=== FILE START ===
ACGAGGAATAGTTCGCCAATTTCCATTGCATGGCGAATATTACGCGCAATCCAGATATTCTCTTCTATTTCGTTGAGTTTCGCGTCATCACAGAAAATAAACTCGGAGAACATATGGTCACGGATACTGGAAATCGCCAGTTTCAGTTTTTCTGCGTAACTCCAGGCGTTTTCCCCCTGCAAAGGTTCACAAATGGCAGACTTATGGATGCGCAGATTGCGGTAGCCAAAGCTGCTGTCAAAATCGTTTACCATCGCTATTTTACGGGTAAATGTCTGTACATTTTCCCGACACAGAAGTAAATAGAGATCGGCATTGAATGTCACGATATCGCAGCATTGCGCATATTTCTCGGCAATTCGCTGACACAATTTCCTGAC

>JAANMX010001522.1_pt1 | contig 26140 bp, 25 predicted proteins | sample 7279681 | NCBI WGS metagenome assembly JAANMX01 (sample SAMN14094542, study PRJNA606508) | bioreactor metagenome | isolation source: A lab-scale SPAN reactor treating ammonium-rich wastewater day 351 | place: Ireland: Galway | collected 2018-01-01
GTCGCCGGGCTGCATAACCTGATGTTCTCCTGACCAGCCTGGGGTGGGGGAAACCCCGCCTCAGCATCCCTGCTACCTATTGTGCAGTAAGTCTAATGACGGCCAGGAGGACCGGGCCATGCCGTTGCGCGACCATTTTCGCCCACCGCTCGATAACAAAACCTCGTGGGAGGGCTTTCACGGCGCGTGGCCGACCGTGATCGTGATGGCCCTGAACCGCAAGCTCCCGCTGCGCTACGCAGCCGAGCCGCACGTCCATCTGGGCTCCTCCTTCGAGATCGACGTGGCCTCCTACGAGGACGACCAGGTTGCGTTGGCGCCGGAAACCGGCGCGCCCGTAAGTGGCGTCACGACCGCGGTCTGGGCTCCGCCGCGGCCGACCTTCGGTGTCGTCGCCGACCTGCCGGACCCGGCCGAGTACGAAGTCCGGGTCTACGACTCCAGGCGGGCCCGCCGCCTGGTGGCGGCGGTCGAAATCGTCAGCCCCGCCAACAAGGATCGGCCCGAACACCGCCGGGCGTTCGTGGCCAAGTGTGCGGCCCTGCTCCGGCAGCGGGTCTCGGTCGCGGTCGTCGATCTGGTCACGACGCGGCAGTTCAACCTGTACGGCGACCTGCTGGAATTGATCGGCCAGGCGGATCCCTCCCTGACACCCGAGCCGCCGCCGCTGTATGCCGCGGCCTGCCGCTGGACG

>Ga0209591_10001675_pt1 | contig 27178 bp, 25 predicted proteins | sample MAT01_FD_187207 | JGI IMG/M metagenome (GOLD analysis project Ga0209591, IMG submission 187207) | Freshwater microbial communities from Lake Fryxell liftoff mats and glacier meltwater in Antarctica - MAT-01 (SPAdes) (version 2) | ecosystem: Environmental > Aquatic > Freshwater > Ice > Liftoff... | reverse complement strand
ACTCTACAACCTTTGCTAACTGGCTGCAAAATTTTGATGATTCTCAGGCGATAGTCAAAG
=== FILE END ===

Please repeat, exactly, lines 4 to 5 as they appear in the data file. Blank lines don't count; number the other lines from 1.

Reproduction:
>Ga0209591_10001675_pt1 | contig 27178 bp, 25 predicted proteins | sample MAT01_FD_187207 | JGI IMG/M metagenome (GOLD analysis project Ga0209591, IMG submission 187207) | Freshwater microbial communities from Lake Fryxell liftoff mats and glacier meltwater in Antarctica - MAT-01 (SPAdes) (version 2) | ecosystem: Environmental > Aquatic > Freshwater > Ice > Liftoff... | reverse complement strand
ACTCTACAACCTTTGCTAACTGGCTGCAAAATTTTGATGATTCTCAGGCGATAGTCAAAG